So when was the last time you saw Los Angeles happy?
I mean, happy like it was happy Friday morning, when the big guys, Shaq and his titanic pals, trundled down Figueroa Street, not in sumptuous convertibles like a bunch of mere astronauts, but atop double-decker sightseeing buses.
And the crowd went wild but in a nice way, a contained, friendly way. No one hit anyone, no one set fire — so far as I can tell — either to trash cans or to one another’s personal transportation — as they did two years ago, the last night the team won the trophy here. Of course, that was night and this was day. And of course the Lakers clinched it someplace else, on the hardwood of the East Rutherford Nets. Where cheery mobs have lately been in short supply.
No, the joy had moved to Figueroa Street. Early on, even the cops looked happy: Lined up in force along the parade route, they wore smiles they had probably not shown the public since Academy Graduation Day. And as I walked out of Dick Riordan‘s Pantry, a Sheriff’s deputy even held the door for me.
So Los Angeles belonged to the Lakers and vice versa. And isn‘t that what great sports teams are supposed to be all about? And great cities? To bring us all together, and to make us feel better than we’d ever feel all alone?
It took the Lakers to remind us of that. After a year of rancid, self-polluting local politics, from the 2001 mayor‘s race to urban fission to a particularly venal City Council redistricting, of which more anon.
At nearly the same moment that L.A. shared its triumph, Anschutz Enter-tainment Group ostentatiously pulled the plug on its latest NFL–Los Angeles flight of fancy. Maybe the parade was blacked out in Denver. I don’t know. But had it not been, Mr. Phil Anschutz might have seen the better part of a million Angelenos trooping downtown to a procession that not only celebrated L.A.‘s championship, but also climaxed yards away from his proposed stadium site.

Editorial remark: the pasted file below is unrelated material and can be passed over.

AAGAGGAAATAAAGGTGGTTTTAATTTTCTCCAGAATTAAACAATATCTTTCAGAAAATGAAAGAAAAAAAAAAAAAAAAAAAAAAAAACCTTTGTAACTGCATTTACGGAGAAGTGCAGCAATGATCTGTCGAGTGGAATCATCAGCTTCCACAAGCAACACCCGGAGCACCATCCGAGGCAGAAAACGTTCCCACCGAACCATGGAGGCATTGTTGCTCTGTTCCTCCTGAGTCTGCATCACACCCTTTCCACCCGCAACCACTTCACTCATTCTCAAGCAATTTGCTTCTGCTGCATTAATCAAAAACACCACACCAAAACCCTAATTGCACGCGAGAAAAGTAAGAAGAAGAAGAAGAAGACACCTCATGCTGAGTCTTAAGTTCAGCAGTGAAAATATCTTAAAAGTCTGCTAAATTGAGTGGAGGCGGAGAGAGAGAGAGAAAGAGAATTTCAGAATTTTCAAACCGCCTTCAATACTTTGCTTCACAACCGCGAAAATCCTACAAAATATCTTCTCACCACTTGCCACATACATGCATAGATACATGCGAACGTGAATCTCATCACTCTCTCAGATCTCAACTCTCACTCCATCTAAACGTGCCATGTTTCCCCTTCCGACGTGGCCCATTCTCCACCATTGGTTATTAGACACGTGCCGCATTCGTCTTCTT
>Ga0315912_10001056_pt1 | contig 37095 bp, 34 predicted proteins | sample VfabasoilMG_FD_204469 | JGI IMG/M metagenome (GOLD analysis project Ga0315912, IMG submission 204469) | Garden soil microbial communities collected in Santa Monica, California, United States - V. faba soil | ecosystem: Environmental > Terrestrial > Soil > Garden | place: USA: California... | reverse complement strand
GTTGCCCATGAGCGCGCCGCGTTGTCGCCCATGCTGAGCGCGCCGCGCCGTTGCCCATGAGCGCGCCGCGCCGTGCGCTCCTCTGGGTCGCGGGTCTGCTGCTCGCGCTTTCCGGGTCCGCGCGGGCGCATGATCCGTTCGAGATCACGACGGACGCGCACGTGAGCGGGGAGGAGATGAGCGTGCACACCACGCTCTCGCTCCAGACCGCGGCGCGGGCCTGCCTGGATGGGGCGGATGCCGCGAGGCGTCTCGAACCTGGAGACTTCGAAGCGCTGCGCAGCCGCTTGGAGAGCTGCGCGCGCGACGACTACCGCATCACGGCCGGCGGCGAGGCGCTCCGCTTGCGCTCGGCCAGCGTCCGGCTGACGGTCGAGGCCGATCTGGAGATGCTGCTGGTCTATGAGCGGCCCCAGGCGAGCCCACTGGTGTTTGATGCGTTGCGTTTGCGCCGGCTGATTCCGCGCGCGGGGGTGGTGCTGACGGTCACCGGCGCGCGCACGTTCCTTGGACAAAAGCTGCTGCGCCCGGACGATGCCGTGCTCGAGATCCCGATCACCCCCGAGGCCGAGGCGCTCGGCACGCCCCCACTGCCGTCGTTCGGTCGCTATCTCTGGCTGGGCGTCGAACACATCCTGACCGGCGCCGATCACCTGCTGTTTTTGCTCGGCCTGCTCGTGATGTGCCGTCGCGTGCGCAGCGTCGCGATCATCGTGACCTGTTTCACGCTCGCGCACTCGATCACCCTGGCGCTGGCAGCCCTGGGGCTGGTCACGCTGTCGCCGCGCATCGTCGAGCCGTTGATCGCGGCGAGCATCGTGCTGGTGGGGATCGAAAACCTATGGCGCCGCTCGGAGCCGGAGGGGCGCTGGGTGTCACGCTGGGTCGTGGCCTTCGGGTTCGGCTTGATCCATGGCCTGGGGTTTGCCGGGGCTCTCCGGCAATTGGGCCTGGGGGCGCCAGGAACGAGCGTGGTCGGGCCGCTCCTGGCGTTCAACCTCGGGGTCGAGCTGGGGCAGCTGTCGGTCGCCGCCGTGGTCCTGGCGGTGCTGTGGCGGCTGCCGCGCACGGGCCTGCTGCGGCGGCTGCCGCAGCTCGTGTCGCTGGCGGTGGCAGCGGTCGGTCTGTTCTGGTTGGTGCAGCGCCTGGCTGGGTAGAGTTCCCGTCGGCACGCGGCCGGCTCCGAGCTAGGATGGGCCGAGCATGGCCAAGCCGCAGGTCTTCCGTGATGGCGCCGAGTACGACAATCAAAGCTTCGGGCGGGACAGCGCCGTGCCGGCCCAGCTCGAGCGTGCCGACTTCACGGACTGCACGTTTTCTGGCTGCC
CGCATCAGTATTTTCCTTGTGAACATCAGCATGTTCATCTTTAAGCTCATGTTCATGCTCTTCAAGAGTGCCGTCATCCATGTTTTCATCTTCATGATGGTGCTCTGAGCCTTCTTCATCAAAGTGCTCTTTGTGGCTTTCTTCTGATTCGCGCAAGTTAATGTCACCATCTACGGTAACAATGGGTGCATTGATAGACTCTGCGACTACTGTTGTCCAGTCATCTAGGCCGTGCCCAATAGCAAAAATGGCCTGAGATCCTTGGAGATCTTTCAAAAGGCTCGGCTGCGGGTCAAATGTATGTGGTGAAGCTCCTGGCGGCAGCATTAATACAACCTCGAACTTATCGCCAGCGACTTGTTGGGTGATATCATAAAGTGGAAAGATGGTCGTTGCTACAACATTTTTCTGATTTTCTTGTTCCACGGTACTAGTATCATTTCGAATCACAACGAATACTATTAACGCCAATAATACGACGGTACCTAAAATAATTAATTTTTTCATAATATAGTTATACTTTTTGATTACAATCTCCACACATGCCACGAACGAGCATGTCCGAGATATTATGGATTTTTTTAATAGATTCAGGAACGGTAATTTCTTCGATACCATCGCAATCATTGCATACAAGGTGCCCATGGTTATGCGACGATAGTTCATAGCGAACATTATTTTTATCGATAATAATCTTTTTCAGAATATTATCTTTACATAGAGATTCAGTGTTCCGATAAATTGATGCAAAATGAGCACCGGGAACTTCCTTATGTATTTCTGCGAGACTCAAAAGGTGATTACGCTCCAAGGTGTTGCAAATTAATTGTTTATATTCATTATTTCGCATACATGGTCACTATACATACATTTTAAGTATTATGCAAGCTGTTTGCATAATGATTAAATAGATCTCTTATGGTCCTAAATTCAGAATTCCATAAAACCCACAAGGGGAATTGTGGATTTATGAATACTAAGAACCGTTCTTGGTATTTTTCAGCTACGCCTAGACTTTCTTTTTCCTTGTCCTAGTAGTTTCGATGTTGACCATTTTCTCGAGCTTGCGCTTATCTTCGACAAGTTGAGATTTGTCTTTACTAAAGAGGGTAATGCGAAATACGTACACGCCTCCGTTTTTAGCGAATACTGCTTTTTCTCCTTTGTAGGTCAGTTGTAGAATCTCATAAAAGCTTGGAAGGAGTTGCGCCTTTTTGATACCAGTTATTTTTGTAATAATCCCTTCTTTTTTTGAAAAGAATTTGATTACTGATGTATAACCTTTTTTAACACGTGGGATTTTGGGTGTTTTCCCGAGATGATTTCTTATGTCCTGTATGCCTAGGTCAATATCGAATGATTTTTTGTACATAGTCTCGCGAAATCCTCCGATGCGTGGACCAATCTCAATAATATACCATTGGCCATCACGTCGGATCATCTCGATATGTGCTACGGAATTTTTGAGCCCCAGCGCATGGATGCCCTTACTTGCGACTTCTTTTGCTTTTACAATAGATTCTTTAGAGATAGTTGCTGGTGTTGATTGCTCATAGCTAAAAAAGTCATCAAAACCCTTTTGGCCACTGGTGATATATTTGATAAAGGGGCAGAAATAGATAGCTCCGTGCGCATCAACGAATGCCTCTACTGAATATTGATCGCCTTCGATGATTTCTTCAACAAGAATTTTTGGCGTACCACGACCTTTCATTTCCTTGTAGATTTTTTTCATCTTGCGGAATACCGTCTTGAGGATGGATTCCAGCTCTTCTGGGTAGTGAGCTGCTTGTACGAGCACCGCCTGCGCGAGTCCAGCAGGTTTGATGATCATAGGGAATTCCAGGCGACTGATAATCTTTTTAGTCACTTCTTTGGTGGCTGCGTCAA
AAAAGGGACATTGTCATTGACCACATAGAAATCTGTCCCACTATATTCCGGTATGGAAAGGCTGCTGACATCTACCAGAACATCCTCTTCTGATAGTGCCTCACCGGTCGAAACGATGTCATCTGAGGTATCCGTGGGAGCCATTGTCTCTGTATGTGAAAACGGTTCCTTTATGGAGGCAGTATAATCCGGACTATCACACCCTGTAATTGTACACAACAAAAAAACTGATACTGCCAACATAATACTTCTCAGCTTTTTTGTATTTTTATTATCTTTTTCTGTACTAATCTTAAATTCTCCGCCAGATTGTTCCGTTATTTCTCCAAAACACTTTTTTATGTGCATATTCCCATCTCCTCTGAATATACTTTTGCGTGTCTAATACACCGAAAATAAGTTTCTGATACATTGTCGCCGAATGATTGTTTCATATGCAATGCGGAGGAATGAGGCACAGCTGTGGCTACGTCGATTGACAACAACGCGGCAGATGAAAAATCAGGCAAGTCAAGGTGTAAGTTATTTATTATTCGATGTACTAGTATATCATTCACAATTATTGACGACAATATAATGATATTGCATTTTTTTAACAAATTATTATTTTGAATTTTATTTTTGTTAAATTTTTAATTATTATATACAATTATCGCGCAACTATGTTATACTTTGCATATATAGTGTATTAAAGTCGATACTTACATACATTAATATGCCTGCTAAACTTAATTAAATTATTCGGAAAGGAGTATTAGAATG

It didn’t make sense to me, although in truth I am no billionaire. The reason Anschutz‘s people gave was that the Coliseum Commission had finally got its second wind and floated a $1 million promo program to grab its own new team. Anschutz, or rather his viceroy, Timothy J. Leiweke, implied that there would be only one football proposal in L.A. or there would be none at all, and walked off in what can only be described as a huff.
But Coliseum honcho Pat Lynch’s pitch for the big arena has so far offered nothing that the NFL didn‘t turn down in 1999 — the previous quarter of our near-decadelong game to get pro football back in the Southland proper. Even if there were a Coliseum-loving team owner in prospect, Lynch reportedly needs a $150 million subsidy to make the thing happen in Exposition Park. There seems a shortage of such subsidizers, so far.
Some of us may think, after this month of marvels, that the Lakers are enough for L.A. But others say the big win proved the opposite. For instance, the guy next to me at the Pantry counter before the parade said he thought the three-peat turnout proved L.A. could also support NFL ball. And he said the Coliseum plan was loony. ”Right here downtown is a great place for a stadium. I feel safe bringing my son here, my whole family here. We can wander around like we’re doing today. Back when the Raiders played in the Coliseum, we got out of there as quick as we could.“